A lot of the material in this book—particularly at the beginning of Part One— may seem overly simplistic to experienced programmers. This is because much of object technology is founded on basic software engineering principles that have been in practice for many years, and, in many cases, just repackaged slightly differently! There are indeed a few new tricks that make OO languages extremely powerful and which were virtually impossible to achieve with non-OO languages—inheritance and polymorphism, for example, which you'll learn more about in Chapters 5 and 7, respectively. (Such techniques can be simulated by hand in a non-OO language, just as programmers could program their own database management system (DBMS) from scratch instead of using a commercial product like Oracle, Sybase, or MS SQL Server—but who'd want to?)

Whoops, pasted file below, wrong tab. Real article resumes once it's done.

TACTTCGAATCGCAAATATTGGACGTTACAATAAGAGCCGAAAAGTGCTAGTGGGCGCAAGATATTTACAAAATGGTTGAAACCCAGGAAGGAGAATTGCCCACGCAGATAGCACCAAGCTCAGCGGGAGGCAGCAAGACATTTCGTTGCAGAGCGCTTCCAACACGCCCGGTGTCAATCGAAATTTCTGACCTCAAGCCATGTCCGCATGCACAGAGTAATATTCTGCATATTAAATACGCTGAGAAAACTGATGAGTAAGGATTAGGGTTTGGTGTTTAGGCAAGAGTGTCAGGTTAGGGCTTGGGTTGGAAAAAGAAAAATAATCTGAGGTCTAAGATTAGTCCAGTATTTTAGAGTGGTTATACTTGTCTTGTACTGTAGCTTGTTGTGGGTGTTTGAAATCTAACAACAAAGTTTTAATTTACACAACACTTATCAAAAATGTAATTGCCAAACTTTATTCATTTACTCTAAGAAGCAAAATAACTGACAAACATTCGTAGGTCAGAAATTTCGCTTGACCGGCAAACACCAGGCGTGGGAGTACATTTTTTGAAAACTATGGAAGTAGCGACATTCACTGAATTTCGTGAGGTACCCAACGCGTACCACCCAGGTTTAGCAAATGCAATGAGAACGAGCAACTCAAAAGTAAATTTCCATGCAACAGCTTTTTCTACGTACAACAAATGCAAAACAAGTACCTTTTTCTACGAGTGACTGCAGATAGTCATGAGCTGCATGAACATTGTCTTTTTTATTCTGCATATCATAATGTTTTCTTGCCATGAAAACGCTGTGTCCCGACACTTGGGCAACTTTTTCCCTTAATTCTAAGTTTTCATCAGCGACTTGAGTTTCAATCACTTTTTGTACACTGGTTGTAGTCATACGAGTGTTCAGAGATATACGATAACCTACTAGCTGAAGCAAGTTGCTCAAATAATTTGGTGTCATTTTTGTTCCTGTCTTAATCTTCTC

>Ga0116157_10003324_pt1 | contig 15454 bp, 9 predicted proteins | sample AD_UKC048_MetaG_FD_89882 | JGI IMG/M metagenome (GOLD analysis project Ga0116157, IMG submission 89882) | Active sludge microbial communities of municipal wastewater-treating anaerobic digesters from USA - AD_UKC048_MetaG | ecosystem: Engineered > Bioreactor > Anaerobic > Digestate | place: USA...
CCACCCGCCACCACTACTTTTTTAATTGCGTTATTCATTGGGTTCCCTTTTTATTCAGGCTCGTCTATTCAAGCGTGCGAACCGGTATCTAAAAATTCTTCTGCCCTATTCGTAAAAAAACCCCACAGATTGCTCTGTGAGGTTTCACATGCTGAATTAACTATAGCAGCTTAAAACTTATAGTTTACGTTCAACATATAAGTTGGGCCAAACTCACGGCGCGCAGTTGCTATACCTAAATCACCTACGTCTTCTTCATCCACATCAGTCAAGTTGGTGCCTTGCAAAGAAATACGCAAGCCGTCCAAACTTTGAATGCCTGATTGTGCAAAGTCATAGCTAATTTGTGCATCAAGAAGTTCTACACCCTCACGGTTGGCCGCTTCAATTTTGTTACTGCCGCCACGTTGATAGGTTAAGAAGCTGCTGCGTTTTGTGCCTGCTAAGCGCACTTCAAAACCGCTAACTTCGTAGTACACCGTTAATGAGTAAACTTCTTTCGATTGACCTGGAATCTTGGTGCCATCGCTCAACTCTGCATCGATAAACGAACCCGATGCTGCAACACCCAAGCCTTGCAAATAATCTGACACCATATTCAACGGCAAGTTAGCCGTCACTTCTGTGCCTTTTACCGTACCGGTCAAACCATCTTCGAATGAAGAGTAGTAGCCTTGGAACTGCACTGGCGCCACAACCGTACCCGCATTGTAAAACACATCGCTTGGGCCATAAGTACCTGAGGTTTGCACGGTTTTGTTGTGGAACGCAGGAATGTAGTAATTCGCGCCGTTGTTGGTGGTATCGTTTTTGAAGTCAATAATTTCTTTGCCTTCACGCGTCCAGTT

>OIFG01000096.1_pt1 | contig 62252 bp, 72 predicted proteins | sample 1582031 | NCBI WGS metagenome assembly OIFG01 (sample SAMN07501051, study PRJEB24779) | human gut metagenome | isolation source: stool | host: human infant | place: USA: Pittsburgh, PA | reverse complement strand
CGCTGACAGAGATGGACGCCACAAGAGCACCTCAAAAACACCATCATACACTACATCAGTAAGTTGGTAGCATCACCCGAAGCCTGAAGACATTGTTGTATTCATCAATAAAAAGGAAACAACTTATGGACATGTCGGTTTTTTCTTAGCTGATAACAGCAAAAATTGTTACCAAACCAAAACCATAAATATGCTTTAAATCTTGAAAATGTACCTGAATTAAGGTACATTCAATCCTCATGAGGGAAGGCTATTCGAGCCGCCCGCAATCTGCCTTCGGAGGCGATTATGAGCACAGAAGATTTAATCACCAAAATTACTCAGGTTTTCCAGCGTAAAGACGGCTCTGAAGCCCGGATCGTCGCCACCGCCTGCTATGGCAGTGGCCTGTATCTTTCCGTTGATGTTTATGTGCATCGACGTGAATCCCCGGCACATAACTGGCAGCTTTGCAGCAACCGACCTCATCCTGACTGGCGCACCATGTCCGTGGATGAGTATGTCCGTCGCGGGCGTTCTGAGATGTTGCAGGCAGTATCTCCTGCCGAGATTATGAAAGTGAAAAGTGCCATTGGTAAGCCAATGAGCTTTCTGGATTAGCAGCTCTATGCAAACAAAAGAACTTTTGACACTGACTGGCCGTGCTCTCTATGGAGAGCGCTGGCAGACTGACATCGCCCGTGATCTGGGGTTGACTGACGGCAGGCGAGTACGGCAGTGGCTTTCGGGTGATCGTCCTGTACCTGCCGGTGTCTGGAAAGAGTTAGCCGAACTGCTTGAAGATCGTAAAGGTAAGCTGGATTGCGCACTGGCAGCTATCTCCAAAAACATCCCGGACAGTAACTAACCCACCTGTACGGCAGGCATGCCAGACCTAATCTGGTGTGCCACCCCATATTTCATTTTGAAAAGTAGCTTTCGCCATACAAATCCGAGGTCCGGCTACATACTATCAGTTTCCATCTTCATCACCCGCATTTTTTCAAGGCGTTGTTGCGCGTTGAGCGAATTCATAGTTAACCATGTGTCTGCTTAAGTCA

The biggest challenge for experienced programmers in becoming proficient with objects is in reorienting the manner in which they think about the problem they will be automating.
Software engineers/programmers who have developed applications using non–object-oriented methods often have to "unlearn" certain approaches used in the traditional methods of software analysis and design.
Paradoxically, people just starting out as programmers (or as OO modelers) sometimes have an easier time when learning the OO approach to software development as their only approach.
Fortunately, the way we need to think about objects when developing software turns out to be the natural way that people think about the world in general. So, learning to "think" objects—and to program them in C#—is as easy as 1, 2, 3!